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The Man Keeps His Mansion, The Woman Almost Gets Tethered

April 8, 2008

A stunning example of gender double standards is playing out on the Detroit political stage these days.   It takes women longer to achieve leadership.  But when they misstep, they fall faster and harder than men.  Here's an Op Ed I wrote for the Detroit Free Press. 

THE MAN KEEPS HIS MANSION, THE WOMAN ALMOST GETS TETHERED

  Thanks heavens for Judge Paula Humphries, presiding judge of the 36th District Court, who late Monday over-ruled a lower court order for Christine Beatty to wear an electronic tether.  Mark that up as one small step for womankind. 

    In case you missed the latest developments in the growing insanity surrounding our hometown’s Michigan sex, lies and texting scandal, let me bring you up to date.  Last Friday, Magistrate Steve Lockhart had Christine Beatty hauled into his courtroom because she had attempted to travel out of state to look for a job – without asking the court’s permission.  Magistrate Lockhart responded by ordering her to wear an electronic tether, denying her the right to leave the state “for any reason” and questioned “who would hire someone facing felony charges.”
 
   An electronic tether? And travel restrictions that would have made it nearly impossible for her to find a job to support herself and her children.  Excuse me?

   Last time I checked a certain SOMEONE - who is facing even more extensive felony charges than Beatty - is still collecting his pay check, living for free in the Manoogian Mansion, being driven around town in a city-owned vehicle by his city-paid security and going to church in Texas.

   Does anyone besides Judge Humphries  see anything wrong here?

   Now don't get me wrong, Christine Beatty is not my candidate to be inducted into the Michigan Women's Hall of Fame. But I can't simply seethe silently and not speak up about the double standard - one for the male leader and a much tougher one for the female leader - that has been repeatedly playing out before our eyes on Detroit's political stage.

   Just consider these facts:

   Yes, both Mayor Kwame Kilpatrick and Christine Beatty are facing multiple felony charges for lying under oath, reportedly to make sure that the cover was not blown on their affair.
However, Kilpatrick is facing more charges than Beatty. She's not the one who authorized the secret agreement in the whistle blower lawsuit, deceived the City Council into approving it and cost Detroit taxpayers more than $8 million.

   In addition, the Mayor was Beatty's boss. She held her once powerful position at his pleasure. She was dependent upon him for her financial security. Lawyers who make a career out of cases like this tell me there's a fine line between sexual harassment and mutual consent when one of the players holds all the cards.
Beatty resigned her position within a few days of the scandal breaking, realizing immediately that she had lost credibility and could no longer perform her job. Kilpatrick had the gall to say that Beatty "had to go," while insisting that he must continue to collect his paycheck and all the benefits of his position because he's "doing the work of God." Insiders are also whispering these days that the Mayor's Office is suffering without Beatty because, whether you liked her or not, she is a highly experienced executive.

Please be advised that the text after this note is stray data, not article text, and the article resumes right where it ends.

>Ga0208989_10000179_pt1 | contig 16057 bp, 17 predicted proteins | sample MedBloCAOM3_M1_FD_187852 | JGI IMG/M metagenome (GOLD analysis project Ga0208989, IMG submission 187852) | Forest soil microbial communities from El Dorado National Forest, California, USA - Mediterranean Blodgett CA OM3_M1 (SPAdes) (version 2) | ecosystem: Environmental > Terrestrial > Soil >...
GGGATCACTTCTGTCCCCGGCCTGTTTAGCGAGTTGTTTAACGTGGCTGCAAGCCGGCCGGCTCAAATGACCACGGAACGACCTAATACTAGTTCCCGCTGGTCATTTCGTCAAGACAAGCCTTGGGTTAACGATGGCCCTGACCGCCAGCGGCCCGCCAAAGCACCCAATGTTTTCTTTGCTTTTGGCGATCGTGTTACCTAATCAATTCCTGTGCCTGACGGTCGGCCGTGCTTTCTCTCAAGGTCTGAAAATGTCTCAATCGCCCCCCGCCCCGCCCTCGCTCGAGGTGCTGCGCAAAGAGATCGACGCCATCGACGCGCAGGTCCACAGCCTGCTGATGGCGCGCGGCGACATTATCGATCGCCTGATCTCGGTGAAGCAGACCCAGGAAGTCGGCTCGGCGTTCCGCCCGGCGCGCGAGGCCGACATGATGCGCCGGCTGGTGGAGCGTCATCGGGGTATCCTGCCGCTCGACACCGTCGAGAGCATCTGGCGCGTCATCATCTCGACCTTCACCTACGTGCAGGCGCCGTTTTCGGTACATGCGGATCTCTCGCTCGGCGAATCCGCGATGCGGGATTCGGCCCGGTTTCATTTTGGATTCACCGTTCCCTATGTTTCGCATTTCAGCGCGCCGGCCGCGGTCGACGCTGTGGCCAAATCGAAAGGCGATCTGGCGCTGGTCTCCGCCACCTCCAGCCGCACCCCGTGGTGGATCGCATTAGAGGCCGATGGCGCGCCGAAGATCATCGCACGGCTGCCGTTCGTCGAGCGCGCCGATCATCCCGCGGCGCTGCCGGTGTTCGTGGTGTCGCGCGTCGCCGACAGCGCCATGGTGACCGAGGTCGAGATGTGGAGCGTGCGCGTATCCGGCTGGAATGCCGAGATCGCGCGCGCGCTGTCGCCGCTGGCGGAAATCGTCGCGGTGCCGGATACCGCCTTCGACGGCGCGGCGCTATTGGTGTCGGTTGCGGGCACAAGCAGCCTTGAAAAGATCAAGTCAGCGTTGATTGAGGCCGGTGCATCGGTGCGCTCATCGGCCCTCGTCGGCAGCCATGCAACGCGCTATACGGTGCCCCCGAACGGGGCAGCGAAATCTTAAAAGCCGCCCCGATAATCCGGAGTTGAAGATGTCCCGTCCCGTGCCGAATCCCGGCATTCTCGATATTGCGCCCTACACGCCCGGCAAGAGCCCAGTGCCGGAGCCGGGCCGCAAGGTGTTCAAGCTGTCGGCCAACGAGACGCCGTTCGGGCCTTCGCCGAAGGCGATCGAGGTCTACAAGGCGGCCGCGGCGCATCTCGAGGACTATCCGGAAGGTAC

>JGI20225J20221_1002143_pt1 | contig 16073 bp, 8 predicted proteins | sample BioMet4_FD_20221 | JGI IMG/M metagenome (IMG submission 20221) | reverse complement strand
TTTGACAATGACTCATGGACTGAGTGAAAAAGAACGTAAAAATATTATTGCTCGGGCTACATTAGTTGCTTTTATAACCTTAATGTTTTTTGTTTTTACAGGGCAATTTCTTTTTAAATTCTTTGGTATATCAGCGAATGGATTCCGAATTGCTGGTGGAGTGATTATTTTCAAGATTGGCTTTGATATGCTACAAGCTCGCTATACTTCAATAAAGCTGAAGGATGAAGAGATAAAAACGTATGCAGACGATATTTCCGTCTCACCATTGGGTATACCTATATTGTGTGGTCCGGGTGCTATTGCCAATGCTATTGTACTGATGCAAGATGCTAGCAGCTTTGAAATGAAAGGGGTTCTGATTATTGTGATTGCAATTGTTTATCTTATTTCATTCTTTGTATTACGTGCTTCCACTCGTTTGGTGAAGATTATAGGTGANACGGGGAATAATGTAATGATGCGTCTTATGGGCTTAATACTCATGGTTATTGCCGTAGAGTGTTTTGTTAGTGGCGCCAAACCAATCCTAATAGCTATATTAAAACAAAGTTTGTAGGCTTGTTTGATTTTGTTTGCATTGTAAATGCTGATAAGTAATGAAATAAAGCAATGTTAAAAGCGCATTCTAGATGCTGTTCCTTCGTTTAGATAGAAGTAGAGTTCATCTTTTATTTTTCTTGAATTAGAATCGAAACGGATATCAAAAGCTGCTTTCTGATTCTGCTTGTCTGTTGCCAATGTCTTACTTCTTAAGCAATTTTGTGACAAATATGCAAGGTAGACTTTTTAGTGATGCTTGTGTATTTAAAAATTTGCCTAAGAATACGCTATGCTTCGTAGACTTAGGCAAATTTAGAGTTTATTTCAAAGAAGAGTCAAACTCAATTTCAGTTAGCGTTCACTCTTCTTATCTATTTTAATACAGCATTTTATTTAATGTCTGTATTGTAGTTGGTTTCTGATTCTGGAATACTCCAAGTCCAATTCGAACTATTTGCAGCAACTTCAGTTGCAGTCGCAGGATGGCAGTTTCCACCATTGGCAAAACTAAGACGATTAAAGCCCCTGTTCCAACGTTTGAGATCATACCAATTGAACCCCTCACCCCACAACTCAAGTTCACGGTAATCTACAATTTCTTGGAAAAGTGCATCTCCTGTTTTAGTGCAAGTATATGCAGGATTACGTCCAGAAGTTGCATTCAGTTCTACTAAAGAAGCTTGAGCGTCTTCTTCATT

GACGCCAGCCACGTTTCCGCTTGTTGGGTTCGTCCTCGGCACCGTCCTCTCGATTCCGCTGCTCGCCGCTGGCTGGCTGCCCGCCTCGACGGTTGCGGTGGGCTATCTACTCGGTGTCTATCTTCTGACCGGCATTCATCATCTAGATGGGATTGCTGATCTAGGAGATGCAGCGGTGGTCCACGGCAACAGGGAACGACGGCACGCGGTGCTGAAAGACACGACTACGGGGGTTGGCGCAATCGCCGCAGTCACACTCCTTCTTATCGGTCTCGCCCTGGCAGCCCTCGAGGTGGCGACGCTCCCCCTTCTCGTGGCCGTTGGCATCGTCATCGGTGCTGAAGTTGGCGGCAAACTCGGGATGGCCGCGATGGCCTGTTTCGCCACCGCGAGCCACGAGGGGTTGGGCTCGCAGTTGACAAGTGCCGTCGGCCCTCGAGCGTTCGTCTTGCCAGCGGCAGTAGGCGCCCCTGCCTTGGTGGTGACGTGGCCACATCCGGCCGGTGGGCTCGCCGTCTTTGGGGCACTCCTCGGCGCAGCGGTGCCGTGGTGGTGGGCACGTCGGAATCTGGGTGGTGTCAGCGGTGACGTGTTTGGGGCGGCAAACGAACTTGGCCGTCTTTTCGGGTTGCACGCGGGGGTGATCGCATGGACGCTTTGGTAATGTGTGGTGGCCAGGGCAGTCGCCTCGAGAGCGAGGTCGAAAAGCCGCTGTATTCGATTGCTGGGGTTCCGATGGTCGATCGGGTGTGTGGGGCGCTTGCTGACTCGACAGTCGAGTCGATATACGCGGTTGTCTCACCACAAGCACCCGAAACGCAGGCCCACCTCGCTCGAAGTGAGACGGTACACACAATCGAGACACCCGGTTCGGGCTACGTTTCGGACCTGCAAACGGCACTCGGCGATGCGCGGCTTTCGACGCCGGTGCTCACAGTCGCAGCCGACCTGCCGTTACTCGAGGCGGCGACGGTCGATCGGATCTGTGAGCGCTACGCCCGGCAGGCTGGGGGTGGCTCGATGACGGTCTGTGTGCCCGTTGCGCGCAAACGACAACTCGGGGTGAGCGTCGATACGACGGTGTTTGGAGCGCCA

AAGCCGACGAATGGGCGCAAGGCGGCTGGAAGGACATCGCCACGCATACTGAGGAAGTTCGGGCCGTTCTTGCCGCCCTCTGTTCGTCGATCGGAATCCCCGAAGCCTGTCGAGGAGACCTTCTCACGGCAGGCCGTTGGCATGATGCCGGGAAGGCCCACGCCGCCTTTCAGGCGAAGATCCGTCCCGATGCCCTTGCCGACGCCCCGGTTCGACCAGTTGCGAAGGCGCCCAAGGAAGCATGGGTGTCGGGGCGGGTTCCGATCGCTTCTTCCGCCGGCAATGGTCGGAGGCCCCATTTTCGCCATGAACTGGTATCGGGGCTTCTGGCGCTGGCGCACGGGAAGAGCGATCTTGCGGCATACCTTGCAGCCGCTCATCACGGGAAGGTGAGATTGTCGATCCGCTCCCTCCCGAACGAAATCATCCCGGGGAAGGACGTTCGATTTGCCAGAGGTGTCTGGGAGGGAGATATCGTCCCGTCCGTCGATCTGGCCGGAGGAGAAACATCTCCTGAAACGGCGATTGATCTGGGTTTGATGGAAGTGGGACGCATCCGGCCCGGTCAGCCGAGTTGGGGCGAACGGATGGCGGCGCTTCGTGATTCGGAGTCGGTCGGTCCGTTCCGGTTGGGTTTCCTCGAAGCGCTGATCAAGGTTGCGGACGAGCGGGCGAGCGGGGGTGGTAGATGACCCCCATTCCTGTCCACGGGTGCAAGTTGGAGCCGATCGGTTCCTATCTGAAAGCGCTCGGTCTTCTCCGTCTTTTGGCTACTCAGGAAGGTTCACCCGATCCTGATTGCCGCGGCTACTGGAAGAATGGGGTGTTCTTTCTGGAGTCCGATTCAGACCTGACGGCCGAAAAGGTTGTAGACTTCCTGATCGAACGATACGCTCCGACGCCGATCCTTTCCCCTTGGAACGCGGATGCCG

Now, she is a divorced, single mother with young children to support. Her career and reputation are in shambles. She doesn't have a $700 per hour Chicago lawyer heading her defense team. And I haven't seen anyone offering to help raise money for the daunting legal expenses she is facing.
 On top of all that, we have a judge ruling that a woman who was once the mayoral chief of staff is such a flight risk - or perhaps danger to society - that she must be tethered. I’m wondering why he didn’t order Beatty to wear a Scarlet letter on her chest while he was at it.

   What ever happened to "innocent until proven guilty, " "equal treatment under the law" and "justice and fairness for all"?
There is something very wrong going on here. Magistrate Lockhart’s actions were just the latest examples in the steady stream of gender double standards we’ve seen in this case.  It reminds me of the policy in my high school, decades ago, that expelled female students who became pregnant, but allowed the boys who fathered the babies to remain in school and graduate.
The Harvard Business Review recently published an article entitled, "Women and the Labyrinth of Leadership." It makes the case that even at the beginning of the 21st Century, women face numerous obstacles to professional success and are held to higher performance standards than men. It's still much more difficult for women to achieve leadership positions. Once they do, if they make a misstep, they fall faster and harder than men. Just ask Christine Beatty.


  I've never even met Ms. Beatty and I have little sympathy for the mess that she has gotten herself into. But I'm hopping mad. Where is the outrage over a once admired and highly accomplished woman leader of our city being discarded like yesterday's newspaper and ordered by a judge to be tethered like a criminal, while the male leader who faces even more serious felony remains firmly seated on his powerful throne? 

  Judge Humphries made the right decision, but stay tuned.  We’ve just begun to see the gender inequities that will play out in this tragedy.  

  Women need to stand up and cry "Foul!" Not for Christine Beatty, but for the separate and very unequal standards that are being applied to a female leader. This isn't about special treatment. It is, as in the millions of examples throughout the professional world every day, about an even playing field for women - even for those accused of perjury.
 

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